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Summer Reading 2019

Resources for Summer Reading books for the Summer of 2019

Summer Reading List 2019

All-School Summer Reading List, 2019

"Windows"

ALL SCHOOL SUMMER READING CHOICES

ADDITIONAL HONORS/AP REQUIRED READING

Every single student, regardless of grade or track, chooses and reads one of these books.

Honors/AP students ALSO read the book below that corresponds to their course. Honors/AP Students read a total of 2 books.

Fresh Ink,  ed. Lamar Giles

 

Our Stories, Our Voices, ed. Amy Reed

 

Voces Sin Fronteras/ Our Stories, Our Truths, by authors from the Latin American Youth Center

 

Black Enough, ed. Ibi Zoboi

 

Unbroken: 13 Stories of Disabled Teens, ed. Marieke Nijkamp

 

You’re Welcome, Universe, by Whitney Gardner

Honors I (9th):

The Book Thiefby Markus Zusak

 

Honors II (10th):

Born a Crime: Stories from a South African Childhood,

or

It's Trevor Noah: Born a Crime (Adapted for Young Readers)by Trevor Noah.

 

Honors III (11th):

The Age of Innocenceby Edith Wharton

 

AP (12th):

The Handmaid's Taleby Margaret Atwood

 

Hypothetical Examples:

  • Nina Ninthgrader is entering English I (9th grade),  she chooses to read:  Fresh Ink from the list. Yay!
  • Norman Nines is entering Honors English I (9th grade), he chooses to read: Black Enough from the list, AND WILL ALSO READ The Book Thief.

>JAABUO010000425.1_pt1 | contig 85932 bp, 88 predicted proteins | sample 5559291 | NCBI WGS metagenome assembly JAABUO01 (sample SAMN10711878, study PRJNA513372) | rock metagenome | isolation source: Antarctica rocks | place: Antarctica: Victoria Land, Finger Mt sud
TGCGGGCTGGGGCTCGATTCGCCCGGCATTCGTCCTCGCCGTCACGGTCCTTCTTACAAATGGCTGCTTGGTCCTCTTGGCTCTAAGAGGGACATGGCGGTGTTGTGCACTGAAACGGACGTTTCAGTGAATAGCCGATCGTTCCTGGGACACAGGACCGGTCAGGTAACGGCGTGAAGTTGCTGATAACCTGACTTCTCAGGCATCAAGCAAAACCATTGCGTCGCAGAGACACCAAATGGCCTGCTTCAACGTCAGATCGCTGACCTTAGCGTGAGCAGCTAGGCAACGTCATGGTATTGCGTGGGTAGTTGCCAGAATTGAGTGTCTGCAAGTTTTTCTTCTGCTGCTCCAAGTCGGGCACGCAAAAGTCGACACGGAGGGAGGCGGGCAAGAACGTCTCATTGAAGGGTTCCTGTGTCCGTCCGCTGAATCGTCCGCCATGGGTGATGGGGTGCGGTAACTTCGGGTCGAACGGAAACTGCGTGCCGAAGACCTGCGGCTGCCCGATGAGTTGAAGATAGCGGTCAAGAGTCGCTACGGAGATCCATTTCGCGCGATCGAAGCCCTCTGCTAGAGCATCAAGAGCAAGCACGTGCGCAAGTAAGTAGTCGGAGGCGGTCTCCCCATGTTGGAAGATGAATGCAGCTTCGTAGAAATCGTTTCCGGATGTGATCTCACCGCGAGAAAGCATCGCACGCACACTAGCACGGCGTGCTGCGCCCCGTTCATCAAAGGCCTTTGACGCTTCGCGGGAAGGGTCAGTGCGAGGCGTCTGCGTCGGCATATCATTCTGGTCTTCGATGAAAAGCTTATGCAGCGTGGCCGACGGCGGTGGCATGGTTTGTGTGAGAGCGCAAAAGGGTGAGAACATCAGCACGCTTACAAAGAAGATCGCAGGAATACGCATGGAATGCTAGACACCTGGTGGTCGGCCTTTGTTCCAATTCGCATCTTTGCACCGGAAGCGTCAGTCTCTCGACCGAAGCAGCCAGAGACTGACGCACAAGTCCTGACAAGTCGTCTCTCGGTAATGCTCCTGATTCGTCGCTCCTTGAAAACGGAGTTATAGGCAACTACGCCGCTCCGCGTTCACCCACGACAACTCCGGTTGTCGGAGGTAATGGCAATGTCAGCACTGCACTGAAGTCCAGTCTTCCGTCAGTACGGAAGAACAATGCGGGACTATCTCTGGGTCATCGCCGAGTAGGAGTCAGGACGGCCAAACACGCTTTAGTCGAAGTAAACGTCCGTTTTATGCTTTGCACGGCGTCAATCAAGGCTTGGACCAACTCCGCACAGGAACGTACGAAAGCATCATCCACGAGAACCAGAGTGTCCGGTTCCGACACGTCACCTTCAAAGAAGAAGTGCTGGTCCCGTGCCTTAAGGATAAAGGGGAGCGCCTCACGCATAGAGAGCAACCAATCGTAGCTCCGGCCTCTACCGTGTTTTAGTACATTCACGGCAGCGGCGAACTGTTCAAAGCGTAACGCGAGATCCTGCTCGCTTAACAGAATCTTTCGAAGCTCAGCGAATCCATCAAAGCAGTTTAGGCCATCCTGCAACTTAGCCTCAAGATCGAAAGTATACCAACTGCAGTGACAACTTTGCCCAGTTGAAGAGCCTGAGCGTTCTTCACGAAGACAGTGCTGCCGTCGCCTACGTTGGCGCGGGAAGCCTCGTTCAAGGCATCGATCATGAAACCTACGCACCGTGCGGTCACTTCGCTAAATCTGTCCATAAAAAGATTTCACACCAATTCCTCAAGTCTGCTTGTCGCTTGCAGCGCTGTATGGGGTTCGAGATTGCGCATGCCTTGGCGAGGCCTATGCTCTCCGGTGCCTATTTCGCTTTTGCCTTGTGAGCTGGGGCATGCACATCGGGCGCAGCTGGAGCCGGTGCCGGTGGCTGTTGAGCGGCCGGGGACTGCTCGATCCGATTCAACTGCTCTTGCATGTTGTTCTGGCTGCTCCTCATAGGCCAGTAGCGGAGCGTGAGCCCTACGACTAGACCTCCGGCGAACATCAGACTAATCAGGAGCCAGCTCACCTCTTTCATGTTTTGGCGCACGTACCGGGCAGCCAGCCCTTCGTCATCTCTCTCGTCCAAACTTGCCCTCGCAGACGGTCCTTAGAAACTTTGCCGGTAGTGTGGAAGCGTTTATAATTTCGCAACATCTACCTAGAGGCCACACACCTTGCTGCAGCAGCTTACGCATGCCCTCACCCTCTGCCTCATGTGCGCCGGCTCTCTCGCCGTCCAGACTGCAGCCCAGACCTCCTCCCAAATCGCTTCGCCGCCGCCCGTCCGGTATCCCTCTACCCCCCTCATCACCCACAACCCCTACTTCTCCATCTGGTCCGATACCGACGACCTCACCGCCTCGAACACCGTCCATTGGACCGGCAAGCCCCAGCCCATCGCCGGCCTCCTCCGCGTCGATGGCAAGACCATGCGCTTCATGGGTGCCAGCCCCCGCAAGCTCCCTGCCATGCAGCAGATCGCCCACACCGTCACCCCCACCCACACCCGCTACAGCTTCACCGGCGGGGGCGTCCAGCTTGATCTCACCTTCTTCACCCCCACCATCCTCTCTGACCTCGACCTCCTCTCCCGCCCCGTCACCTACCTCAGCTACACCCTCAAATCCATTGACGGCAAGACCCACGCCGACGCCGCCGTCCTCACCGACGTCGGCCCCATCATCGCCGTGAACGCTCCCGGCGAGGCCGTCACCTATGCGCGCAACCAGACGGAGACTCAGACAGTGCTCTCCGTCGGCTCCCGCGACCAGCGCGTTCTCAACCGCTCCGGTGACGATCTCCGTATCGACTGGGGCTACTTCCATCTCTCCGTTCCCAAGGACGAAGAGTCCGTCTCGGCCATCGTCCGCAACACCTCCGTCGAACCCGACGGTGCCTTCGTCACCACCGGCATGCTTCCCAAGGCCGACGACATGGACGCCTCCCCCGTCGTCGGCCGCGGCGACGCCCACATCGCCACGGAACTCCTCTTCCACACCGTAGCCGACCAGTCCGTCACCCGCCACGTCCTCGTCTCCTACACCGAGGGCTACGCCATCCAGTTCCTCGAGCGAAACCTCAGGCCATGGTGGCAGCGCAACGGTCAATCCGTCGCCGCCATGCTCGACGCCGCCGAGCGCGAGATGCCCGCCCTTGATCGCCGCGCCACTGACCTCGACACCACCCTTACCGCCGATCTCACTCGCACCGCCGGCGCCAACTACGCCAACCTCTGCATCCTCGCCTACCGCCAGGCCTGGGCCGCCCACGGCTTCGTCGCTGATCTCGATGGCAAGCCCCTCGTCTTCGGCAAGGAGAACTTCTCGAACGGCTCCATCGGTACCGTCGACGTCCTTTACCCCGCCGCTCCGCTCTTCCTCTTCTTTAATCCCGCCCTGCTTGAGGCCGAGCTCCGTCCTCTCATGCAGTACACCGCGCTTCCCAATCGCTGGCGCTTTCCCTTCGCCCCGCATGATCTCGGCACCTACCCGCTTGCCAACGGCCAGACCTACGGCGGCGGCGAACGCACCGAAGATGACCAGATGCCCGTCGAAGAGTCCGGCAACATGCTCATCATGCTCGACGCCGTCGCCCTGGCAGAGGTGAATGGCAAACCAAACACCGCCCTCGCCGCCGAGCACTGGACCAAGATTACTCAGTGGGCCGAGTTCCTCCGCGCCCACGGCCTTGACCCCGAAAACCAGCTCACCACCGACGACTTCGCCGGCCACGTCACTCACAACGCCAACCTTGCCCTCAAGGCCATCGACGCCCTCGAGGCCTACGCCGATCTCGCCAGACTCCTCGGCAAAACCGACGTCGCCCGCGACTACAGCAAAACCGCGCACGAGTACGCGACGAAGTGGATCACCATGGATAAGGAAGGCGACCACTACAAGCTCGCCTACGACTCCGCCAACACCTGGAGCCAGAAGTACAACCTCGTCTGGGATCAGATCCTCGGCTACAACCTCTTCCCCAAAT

• Terry Twelvsies is entering English IV (12th grade), they choose to read: Our Stories, Our Voices from the list.  Done.
  • Torquil Twelvingham is entering AP English (12th grade), he chooses to read: Voces Sin Fronteras from the list, AND WILL ALSO READ The Handmaid's Tale.
  • Eamonn Elevensie, and Tamika Tenners use pattern-recognition and knowledge of their schedules to choose books from the list, and also read required books as necessary if they are in Honors.

For each book on the list, we have prepared a short guide that includes background material, context as to why the book is relevant, resources to go deeper, and questions to think about to help guide your reading, as well as links to places to find a copy of the book.  You can find those links in the left-hand column of this page.

When we return to school in the fall, we will engage in classroom activities that will be based on the Guiding Questions found below.

About Windows and Mirrors

"Windows" and "Mirrors"

Reading Without Walls Challenge

A Challenge issued by Gene Luen Yang in his capacity as the 2016 National Ambassador of Young People's Literature.

1. Read a book about a character who doesn’t look like you or live like you.

2. Read a book about a topic you don’t know much about.

3. Read a book in a format that you don’t normally read for fun. This might be a chapter book, a graphic novel, a book in verse, a picture book, or a hybrid book.

What Do You Plan to Read?

**Returning Students: What Do You Plan to Read? (Survey)**

You're not stuck with this choice, but we'd love to know what you think you might read. Please click on the survey link below (Thanks!!!)...

Theme-based Questions for Any Book on the Reading List

Guiding Questions for All Books